Title: Sick Bay
Author: Nova Weetman
Publisher: UQ Press
Published: 4th June 2019
Synopsis: Meg uses Sick Bay to hide from other kids. She’s struggling with changes at home, wears slippers to school and buries her head in books.
New girl Riley is a type 1 diabetic with an over-protective mother. She’d rather chat with her friends than go to Sick Bay, but sometimes she has no choice.
They think they’ve worked each other out, but what if they’ve got it all wrong?
On the brink of high school, Meg and Riley need a place where they can find the courage to be themselves.
Notable Book, 2020 CBCA Book of the Year Awards – Book of the Year: Younger Readers
2020 CBCA Notable Book, Sick Bay by Nova Weetman centres around two girls – Riley and Meg, in their final year of primary school. Meg is struggling at home, and needs a space where she can just breathe easily, eat and stay away from bullies like Lina and her friends. Riley has diabetes and has to go every day to test her bloods before eating – but she longs to spend time with her friends. Slowly, Riley and Meg start talking, and they open up to each other. They’re on the brink of high school and filled with the anxieties that come with heading towards a new venture in your life.
Riley and Meg, and their home lives, couldn’t be more different. Riley’s mother is over-protective, and won’t let Riley do anything, or show her how to manage her diabetes. Riley’s father and sister are a little easier to deal with but tend to agree with Riley’s mother. Riley longs for freedom. Meg’s father has died recently, and her mother isn’t coping – depressed, and dealing with anxiety and panic attacks, Meg has taken on the role of caregiver, as well as attending school. She’s struggling yet tries to make sure people don’t know the full story.
Both Riley and Meg are coping with invisible illnesses and disabilities – something not often explored in literature, and overall, disability is not really explored in main characters, unless they’re there to inspire non-disabled characters or as a tragic story. Here we get a story where the lives of those impacted by disability are shown as a whole – how their disability and home life affects things, but also, the everyday desires. Riley and Meg are active in their lives, they are shown as whole people. They’re more than just their disability, and they grapple with some people not understanding, as well as family pressures to constantly think about it. Nova has managed to get the balance right and acknowledges disability activists such as Jessica Walton in the back of the book, and people she knows with diabetes, who helped her make what Riley and Meg experience valid and authentic.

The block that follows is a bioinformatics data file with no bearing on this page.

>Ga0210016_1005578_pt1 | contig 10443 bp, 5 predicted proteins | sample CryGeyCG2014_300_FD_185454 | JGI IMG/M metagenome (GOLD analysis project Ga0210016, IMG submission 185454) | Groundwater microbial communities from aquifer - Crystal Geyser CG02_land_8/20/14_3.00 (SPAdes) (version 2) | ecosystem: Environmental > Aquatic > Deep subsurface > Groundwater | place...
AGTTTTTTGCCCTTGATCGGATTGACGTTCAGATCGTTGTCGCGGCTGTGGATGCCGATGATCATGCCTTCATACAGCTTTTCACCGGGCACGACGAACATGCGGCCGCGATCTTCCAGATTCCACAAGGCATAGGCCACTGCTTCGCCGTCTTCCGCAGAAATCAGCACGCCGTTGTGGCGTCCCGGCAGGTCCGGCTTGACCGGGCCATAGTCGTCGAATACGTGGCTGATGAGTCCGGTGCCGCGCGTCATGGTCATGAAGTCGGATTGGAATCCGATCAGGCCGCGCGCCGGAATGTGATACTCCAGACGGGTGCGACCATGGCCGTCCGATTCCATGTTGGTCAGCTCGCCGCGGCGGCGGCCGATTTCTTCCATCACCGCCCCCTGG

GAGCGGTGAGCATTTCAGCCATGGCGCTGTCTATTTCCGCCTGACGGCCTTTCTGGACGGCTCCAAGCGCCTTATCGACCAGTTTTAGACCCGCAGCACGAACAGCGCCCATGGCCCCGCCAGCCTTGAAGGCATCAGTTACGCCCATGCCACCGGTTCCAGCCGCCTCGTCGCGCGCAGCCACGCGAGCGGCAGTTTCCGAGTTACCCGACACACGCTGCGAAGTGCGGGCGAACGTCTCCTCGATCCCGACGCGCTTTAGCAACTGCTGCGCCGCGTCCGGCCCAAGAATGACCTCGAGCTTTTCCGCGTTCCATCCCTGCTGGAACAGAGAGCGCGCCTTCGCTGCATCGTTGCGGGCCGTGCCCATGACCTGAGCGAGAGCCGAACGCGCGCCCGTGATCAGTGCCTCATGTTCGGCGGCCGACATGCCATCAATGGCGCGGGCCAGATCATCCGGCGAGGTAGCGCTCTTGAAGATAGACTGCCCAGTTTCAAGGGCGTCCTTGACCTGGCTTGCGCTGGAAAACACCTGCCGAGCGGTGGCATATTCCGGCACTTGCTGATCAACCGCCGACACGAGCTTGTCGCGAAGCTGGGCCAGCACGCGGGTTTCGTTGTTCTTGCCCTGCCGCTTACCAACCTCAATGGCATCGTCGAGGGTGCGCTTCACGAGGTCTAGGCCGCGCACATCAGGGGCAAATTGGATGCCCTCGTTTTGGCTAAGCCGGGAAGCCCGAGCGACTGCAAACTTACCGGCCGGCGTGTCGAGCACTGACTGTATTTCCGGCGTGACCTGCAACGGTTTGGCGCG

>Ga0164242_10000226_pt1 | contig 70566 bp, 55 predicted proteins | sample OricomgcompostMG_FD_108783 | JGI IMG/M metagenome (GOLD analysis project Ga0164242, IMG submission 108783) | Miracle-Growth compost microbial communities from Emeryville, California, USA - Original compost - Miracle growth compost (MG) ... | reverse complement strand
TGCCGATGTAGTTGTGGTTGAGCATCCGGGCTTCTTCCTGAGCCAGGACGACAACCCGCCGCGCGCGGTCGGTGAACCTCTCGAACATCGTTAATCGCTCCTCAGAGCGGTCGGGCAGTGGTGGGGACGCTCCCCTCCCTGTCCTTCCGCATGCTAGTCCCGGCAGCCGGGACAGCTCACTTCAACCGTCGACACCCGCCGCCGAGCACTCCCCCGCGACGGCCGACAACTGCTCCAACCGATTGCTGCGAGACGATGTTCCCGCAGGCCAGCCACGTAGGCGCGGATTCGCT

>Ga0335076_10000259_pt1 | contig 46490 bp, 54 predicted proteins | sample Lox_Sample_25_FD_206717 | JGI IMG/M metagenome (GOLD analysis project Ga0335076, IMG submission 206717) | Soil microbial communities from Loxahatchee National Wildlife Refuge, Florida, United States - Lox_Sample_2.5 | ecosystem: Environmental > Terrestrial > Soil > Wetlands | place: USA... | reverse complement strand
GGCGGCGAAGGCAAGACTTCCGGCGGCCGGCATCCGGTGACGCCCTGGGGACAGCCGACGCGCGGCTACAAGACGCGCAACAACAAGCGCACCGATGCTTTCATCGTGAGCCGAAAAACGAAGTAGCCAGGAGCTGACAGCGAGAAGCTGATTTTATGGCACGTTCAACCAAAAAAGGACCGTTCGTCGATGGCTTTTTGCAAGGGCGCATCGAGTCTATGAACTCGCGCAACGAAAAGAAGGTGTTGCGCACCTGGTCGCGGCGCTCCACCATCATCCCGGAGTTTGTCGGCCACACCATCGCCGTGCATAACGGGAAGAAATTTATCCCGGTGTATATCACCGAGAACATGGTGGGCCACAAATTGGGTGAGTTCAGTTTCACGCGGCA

Nova’s characters grapple with a transition in their lives as well – from primary school to high school, and the challenges they face from teachers, friends and home, only to discover that maybe they have a better bond than they do with others, and perhaps they can rely on each other as friends. Meg seems to understand that Riley doesn’t want everything to be about her diabetes, and Meg never asks questions that Riley doesn’t like.
Told in first person, in alternating chapters between Meg and Riley, we get an understanding of what each girl is going through in their own words, and how they see the other throughout the novel. It is beautifully written, with friendship and understanding at the heart of the novel. Every time Lina spoke down to Riley, I wanted to hug Riley. The events that unravelled empowered both Riley and Meg to be friends with the people they truly liked, rather than being alone. They might seem like an unlikely pair at first, yet I could see a beautiful friendship beginning to blossom. It is a touching story that I read in two sittings because it was so engrossing, and I felt as though when I was reading one girl, I was missing what the other one had to say and was looking forward to any of their interactions.
It is the kind of book that gives insight into the world of mental health and invisible disabilities, that has been well-researched, and might spark a conversation. It is also quite Australian. Sick Bay is something unique to Australia, a place in schools where students go when feeling unwell, or when they’re injured. These stories that have a distinct Australian flavour to them are very enjoyable and relatable, because it gives Aussies a reference point in their lives – whether it’s from school, or any other area of their lives. This differs from book to book, but each Australian story will explore an aspect of Australia. I love these books because we get so much saturation of stories from America, we need more Australian stories.
This touching and gentle story is a reminder to take care of ourselves, each other and the power of friendship coming from the most unlikely of places to heal and bring us together.